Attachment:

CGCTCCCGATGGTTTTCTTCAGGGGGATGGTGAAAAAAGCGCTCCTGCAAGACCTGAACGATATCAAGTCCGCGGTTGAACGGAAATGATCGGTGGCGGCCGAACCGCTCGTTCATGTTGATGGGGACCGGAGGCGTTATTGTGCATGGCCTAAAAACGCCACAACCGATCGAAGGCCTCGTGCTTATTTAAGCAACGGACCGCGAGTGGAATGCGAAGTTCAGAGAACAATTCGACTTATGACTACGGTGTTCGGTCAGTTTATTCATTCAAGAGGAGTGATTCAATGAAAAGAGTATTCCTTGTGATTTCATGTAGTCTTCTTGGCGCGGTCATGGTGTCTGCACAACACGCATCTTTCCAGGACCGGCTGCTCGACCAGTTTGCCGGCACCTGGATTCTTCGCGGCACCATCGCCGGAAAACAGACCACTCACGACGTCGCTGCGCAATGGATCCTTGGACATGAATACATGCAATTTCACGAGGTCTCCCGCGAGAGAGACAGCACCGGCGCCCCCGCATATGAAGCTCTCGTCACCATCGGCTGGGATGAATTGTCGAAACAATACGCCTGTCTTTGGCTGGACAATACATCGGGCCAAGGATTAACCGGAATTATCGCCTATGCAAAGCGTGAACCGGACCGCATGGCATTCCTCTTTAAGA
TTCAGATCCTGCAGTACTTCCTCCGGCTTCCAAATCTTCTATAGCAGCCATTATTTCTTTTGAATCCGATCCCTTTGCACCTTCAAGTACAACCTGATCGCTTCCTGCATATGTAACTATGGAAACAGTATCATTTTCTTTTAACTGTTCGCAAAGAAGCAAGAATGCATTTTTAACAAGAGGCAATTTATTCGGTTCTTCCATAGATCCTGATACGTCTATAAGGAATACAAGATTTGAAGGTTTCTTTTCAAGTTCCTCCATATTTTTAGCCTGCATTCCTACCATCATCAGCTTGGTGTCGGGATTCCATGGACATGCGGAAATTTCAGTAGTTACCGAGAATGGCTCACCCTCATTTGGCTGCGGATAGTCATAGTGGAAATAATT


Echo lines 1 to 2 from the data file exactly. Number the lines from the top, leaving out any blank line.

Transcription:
CGCTCCCGATGGTTTTCTTCAGGGGGATGGTGAAAAAAGCGCTCCTGCAAGACCTGAACGATATCAAGTCCGCGGTTGAACGGAAATGATCGGTGGCGGCCGAACCGCTCGTTCATGTTGATGGGGACCGGAGGCGTTATTGTGCATGGCCTAAAAACGCCACAACCGATCGAAGGCCTCGTGCTTATTTAAGCAACGGACCGCGAGTGGAATGCGAAGTTCAGAGAACAATTCGACTTATGACTACGGTGTTCGGTCAGTTTATTCATTCAAGAGGAGTGATTCAATGAAAAGAGTATTCCTTGTGATTTCATGTAGTCTTCTTGGCGCGGTCATGGTGTCTGCACAACACGCATCTTTCCAGGACCGGCTGCTCGACCAGTTTGCCGGCACCTGGATTCTTCGCGGCACCATCGCCGGAAAACAGACCACTCACGACGTCGCTGCGCAATGGATCCTTGGACATGAATACATGCAATTTCACGAGGTCTCCCGCGAGAGAGACAGCACCGGCGCCCCCGCATATGAAGCTCTCGTCACCATCGGCTGGGATGAATTGTCGAAACAATACGCCTGTCTTTGGCTGGACAATACATCGGGCCAAGGATTAACCGGAATTATCGCCTATGCAAAGCGTGAACCGGACCGCATGGCATTCCTCTTTAAGA
TTCAGATCCTGCAGTACTTCCTCCGGCTTCCAAATCTTCTATAGCAGCCATTATTTCTTTTGAATCCGATCCCTTTGCACCTTCAAGTACAACCTGATCGCTTCCTGCATATGTAACTATGGAAACAGTATCATTTTCTTTTAACTGTTCGCAAAGAAGCAAGAATGCATTTTTAACAAGAGGCAATTTATTCGGTTCTTCCATAGATCCTGATACGTCTATAAGGAATACAAGATTTGAAGGTTTCTTTTCAAGTTCCTCCATATTTTTAGCCTGCATTCCTACCATCATCAGCTTGGTGTCGGGATTCCATGGACATGCGGAAATTTCAGTAGTTACCGAGAATGGCTCACCCTCATTTGGCTGCGGATAGTCATAGTGGAAATAATT